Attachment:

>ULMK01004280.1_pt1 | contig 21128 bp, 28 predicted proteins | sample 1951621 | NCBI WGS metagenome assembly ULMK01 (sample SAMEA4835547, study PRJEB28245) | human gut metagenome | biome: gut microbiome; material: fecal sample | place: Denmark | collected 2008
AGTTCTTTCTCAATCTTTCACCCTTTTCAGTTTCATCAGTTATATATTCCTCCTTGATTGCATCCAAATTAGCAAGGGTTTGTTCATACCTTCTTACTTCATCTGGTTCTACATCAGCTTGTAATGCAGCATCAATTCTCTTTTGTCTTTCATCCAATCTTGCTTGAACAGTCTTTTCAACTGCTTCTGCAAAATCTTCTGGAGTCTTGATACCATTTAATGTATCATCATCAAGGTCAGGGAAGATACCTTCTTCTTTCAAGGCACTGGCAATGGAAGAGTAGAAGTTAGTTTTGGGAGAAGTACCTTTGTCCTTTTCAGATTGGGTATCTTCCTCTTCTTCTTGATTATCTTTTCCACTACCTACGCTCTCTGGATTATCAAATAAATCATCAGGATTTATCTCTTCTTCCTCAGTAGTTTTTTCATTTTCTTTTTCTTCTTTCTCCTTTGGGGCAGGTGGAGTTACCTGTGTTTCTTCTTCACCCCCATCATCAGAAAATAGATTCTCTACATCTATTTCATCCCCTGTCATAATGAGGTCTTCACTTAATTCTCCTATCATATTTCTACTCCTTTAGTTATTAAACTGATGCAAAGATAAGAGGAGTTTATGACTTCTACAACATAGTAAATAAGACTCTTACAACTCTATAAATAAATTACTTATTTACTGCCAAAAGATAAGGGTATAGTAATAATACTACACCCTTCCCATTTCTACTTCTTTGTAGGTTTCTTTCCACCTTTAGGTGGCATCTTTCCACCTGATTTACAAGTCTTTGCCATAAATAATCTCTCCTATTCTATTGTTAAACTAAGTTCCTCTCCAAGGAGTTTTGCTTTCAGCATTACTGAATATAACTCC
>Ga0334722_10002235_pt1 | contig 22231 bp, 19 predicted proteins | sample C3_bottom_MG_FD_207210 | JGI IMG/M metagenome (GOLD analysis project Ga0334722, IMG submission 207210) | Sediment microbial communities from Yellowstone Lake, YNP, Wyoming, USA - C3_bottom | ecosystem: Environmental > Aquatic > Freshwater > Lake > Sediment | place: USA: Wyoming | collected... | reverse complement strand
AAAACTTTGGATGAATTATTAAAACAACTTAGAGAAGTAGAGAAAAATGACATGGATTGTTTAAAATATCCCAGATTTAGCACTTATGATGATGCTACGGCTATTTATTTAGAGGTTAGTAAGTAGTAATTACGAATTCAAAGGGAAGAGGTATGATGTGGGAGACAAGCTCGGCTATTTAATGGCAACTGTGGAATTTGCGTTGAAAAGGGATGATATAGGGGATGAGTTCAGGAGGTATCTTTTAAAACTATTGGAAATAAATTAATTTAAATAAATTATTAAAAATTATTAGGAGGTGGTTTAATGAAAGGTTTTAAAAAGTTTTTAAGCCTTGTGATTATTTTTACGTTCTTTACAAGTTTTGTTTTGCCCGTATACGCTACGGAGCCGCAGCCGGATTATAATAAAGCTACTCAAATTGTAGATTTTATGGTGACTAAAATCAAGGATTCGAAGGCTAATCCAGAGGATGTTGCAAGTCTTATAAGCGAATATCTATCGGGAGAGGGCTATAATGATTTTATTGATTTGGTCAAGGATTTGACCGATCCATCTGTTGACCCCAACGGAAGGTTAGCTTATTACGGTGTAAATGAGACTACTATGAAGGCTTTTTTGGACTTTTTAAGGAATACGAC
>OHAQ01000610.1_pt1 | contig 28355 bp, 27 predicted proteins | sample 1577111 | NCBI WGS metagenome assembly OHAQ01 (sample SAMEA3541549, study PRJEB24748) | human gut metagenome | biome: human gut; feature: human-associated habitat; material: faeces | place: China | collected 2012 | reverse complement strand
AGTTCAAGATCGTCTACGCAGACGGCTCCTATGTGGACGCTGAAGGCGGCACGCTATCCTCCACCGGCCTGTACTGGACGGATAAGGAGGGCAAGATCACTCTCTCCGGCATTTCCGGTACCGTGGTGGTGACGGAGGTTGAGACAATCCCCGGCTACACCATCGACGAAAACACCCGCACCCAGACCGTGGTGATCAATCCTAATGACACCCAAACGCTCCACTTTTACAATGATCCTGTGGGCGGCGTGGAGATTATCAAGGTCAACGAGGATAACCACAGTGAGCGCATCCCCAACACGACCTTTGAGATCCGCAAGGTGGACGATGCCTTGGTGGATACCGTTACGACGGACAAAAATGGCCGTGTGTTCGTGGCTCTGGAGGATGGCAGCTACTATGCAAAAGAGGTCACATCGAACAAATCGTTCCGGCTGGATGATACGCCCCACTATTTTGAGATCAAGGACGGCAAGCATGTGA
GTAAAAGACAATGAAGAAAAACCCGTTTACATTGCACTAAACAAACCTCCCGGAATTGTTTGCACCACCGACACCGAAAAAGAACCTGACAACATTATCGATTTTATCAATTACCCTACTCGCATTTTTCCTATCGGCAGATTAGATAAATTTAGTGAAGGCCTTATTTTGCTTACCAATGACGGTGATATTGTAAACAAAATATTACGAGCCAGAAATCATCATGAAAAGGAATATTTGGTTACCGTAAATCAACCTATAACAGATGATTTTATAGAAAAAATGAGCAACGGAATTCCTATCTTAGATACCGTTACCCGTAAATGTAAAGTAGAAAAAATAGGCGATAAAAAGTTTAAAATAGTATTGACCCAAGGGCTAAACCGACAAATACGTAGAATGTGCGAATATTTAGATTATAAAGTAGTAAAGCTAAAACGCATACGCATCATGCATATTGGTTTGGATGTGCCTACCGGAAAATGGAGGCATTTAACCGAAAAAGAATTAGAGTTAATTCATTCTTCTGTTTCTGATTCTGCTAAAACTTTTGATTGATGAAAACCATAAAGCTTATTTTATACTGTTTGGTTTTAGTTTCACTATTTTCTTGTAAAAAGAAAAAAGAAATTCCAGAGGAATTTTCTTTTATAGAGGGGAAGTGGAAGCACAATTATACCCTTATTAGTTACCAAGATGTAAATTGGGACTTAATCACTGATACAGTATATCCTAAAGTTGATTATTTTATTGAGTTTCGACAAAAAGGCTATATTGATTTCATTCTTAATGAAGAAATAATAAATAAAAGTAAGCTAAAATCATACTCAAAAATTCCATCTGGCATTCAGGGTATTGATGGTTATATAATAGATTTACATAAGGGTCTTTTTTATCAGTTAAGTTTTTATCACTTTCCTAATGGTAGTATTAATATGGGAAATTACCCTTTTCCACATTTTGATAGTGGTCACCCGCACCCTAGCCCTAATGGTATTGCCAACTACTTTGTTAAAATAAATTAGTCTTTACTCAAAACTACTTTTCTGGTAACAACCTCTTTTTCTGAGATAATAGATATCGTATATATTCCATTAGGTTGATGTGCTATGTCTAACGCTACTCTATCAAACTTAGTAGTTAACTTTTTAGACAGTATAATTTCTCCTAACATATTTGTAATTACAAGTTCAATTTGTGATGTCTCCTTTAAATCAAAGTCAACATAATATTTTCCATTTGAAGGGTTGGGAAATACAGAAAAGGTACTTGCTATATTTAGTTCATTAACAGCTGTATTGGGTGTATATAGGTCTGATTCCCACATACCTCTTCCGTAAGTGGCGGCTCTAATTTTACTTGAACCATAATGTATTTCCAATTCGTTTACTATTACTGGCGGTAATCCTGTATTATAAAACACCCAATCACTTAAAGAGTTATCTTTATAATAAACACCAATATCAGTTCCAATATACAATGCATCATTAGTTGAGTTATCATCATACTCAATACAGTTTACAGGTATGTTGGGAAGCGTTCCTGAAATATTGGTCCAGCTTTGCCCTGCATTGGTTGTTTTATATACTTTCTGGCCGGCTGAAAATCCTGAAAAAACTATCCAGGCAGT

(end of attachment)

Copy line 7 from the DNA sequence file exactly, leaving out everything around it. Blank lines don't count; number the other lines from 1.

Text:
GTAAAAGACAATGAAGAAAAACCCGTTTACATTGCACTAAACAAACCTCCCGGAATTGTTTGCACCACCGACACCGAAAAAGAACCTGACAACATTATCGATTTTATCAATTACCCTACTCGCATTTTTCCTATCGGCAGATTAGATAAATTTAGTGAAGGCCTTATTTTGCTTACCAATGACGGTGATATTGTAAACAAAATATTACGAGCCAGAAATCATCATGAAAAGGAATATTTGGTTACCGTAAATCAACCTATAACAGATGATTTTATAGAAAAAATGAGCAACGGAATTCCTATCTTAGATACCGTTACCCGTAAATGTAAAGTAGAAAAAATAGGCGATAAAAAGTTTAAAATAGTATTGACCCAAGGGCTAAACCGACAAATACGTAGAATGTGCGAATATTTAGATTATAAAGTAGTAAAGCTAAAACGCATACGCATCATGCATATTGGTTTGGATGTGCCTACCGGAAAATGGAGGCATTTAACCGAAAAAGAATTAGAGTTAATTCATTCTTCTGTTTCTGATTCTGCTAAAACTTTTGATTGATGAAAACCATAAAGCTTATTTTATACTGTTTGGTTTTAGTTTCACTATTTTCTTGTAAAAAGAAAAAAGAAATTCCAGAGGAATTTTCTTTTATAGAGGGGAAGTGGAAGCACAATTATACCCTTATTAGTTACCAAGATGTAAATTGGGACTTAATCACTGATACAGTATATCCTAAAGTTGATTATTTTATTGAGTTTCGACAAAAAGGCTATATTGATTTCATTCTTAATGAAGAAATAATAAATAAAAGTAAGCTAAAATCATACTCAAAAATTCCATCTGGCATTCAGGGTATTGATGGTTATATAATAGATTTACATAAGGGTCTTTTTTATCAGTTAAGTTTTTATCACTTTCCTAATGGTAGTATTAATATGGGAAATTACCCTTTTCCACATTTTGATAGTGGTCACCCGCACCCTAGCCCTAATGGTATTGCCAACTACTTTGTTAAAATAAATTAGTCTTTACTCAAAACTACTTTTCTGGTAACAACCTCTTTTTCTGAGATAATAGATATCGTATATATTCCATTAGGTTGATGTGCTATGTCTAACGCTACTCTATCAAACTTAGTAGTTAACTTTTTAGACAGTATAATTTCTCCTAACATATTTGTAATTACAAGTTCAATTTGTGATGTCTCCTTTAAATCAAAGTCAACATAATATTTTCCATTTGAAGGGTTGGGAAATACAGAAAAGGTACTTGCTATATTTAGTTCATTAACAGCTGTATTGGGTGTATATAGGTCTGATTCCCACATACCTCTTCCGTAAGTGGCGGCTCTAATTTTACTTGAACCATAATGTATTTCCAATTCGTTTACTATTACTGGCGGTAATCCTGTATTATAAAACACCCAATCACTTAAAGAGTTATCTTTATAATAAACACCAATATCAGTTCCAATATACAATGCATCATTAGTTGAGTTATCATCATACTCAATACAGTTTACAGGTATGTTGGGAAGCGTTCCTGAAATATTGGTCCAGCTTTGCCCTGCATTGGTTGTTTTATATACTTTCTGGCCGGCTGAAAATCCTGAAAAAACTATCCAGGCAGT